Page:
Kids, Truth and Deceptions

Babies are often described as innocent little miracles. But what really goes on behind those piercing eyes? Research, which is a bit controversial among scientists, confirms many parents’ suspicions: babies are capable of pretending and lying. Acting innocent when doing something forbidden. A face-saving lie.

We are lied to between 10 to 200 times a   day. Not only do our kids lie to us, our work-colleagues and friends lie to us. And we lie ourselves. We may be against lying but there are different kinds of deceptions. Truth-bending toddlers who wants to avoid going to bed or blames an imaginary friend may be different from a teenager lying about breaking the law. Deceptions can be pure word play, wishful thinking, or a way to protect a friend.

Expressing our displeasure about lies and fibs is one thing. Every family has rules that they want their kids to respect. Yet, every one of us can explore ideas concerning lies and truth. The inspiration for the infographicbelow comes from topographic maps. Valleys and peaks provide a metaphor for different depths of deceptions.  A great way visually to show how deceptions can vary in severity. False flattery is different from concealing the truth about who was bullying someone. Telling your kid that she has done a great job with her homework, might boost her confidence. So this makes you a good parent. While telling our partner/ spouse that he/she has done a great job may lead to conflicts and problems in our relationship. Confusing and tricky.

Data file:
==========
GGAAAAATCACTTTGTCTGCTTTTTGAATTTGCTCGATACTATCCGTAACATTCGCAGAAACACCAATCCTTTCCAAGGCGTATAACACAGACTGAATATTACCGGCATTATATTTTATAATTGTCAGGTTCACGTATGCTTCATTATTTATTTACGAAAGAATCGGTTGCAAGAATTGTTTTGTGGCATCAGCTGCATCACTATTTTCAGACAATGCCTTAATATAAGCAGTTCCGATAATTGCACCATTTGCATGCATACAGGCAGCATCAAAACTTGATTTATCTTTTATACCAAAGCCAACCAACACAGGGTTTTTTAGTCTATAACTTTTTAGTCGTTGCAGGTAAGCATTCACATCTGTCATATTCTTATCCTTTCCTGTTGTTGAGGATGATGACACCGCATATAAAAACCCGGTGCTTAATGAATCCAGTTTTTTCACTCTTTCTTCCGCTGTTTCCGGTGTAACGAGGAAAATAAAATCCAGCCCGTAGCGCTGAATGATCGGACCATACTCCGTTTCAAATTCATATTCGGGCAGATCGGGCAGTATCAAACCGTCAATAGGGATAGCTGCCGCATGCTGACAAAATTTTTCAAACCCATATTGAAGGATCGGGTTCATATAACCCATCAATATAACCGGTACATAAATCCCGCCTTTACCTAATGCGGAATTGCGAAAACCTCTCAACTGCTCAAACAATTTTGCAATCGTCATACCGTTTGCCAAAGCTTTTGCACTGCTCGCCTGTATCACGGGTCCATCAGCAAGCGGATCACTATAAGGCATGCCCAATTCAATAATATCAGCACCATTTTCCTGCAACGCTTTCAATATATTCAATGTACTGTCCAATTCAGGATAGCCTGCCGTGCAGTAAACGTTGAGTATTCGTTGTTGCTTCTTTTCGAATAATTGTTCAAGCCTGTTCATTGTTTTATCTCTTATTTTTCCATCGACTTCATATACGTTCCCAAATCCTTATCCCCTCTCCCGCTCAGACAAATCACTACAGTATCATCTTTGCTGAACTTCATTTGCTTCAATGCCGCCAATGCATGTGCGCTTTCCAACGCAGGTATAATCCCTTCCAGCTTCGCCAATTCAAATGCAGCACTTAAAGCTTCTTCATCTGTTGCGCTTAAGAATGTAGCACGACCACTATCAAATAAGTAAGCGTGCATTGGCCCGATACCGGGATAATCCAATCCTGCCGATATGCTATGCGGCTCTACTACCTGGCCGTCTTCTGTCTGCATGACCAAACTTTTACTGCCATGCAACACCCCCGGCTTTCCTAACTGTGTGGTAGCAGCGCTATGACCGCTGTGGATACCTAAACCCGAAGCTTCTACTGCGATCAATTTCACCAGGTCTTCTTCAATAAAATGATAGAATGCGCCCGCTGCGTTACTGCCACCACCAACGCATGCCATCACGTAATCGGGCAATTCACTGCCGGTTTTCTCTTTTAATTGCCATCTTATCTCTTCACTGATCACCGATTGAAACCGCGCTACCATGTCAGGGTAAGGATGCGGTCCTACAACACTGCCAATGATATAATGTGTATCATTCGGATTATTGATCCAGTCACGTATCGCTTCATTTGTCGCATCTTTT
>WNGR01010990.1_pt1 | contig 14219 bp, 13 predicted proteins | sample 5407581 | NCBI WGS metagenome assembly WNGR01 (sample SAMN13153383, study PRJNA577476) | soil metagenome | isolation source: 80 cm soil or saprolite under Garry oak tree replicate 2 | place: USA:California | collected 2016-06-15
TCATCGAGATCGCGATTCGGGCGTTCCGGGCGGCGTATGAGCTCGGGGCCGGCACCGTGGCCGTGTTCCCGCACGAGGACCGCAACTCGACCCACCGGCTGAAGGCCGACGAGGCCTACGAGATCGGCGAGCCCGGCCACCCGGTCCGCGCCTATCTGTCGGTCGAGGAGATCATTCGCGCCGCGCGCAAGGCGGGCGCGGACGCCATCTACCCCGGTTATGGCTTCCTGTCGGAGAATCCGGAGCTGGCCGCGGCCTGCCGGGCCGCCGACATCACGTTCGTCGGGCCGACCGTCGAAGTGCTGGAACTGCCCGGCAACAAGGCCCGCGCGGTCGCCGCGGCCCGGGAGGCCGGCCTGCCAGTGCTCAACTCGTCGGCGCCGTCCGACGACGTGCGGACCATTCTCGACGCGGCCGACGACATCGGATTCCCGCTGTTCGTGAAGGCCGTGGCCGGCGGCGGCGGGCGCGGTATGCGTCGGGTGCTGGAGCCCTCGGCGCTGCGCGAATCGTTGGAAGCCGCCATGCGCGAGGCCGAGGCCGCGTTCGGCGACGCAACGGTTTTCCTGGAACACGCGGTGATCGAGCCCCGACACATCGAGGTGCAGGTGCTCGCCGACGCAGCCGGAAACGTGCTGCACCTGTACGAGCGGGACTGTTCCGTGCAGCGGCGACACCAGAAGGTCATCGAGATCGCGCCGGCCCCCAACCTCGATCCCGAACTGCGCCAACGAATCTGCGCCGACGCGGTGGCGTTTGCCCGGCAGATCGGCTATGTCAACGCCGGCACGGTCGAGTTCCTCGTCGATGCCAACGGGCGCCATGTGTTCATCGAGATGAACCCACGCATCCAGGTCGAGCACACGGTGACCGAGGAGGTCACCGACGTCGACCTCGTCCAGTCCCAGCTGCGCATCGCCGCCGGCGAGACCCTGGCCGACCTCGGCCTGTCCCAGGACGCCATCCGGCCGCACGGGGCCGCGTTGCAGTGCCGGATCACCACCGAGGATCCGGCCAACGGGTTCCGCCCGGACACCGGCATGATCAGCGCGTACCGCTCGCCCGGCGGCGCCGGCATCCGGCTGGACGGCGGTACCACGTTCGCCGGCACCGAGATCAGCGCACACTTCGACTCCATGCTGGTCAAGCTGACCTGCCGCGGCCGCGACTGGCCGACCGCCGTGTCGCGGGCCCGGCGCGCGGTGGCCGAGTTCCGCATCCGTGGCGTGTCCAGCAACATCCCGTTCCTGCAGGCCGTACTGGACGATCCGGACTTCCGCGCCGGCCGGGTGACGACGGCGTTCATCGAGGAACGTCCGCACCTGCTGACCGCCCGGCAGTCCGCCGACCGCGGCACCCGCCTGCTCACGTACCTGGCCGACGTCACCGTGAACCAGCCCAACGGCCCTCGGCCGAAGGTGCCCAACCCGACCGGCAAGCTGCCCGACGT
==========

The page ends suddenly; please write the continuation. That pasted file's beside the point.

Make your own map and use it to explore the behaviour of fictional characters. Helping our kids to discuss tricky subjects is a great way to raise healthy kids who are aware of the importance of telling the truth and who can spot a lie.

“A lie has no power whatsoever by its mere utterance; its power emerges when someone else agrees to believe the lie.” Pamela Meyer

Photo: “Lying Little Friends” by imagerymajestic

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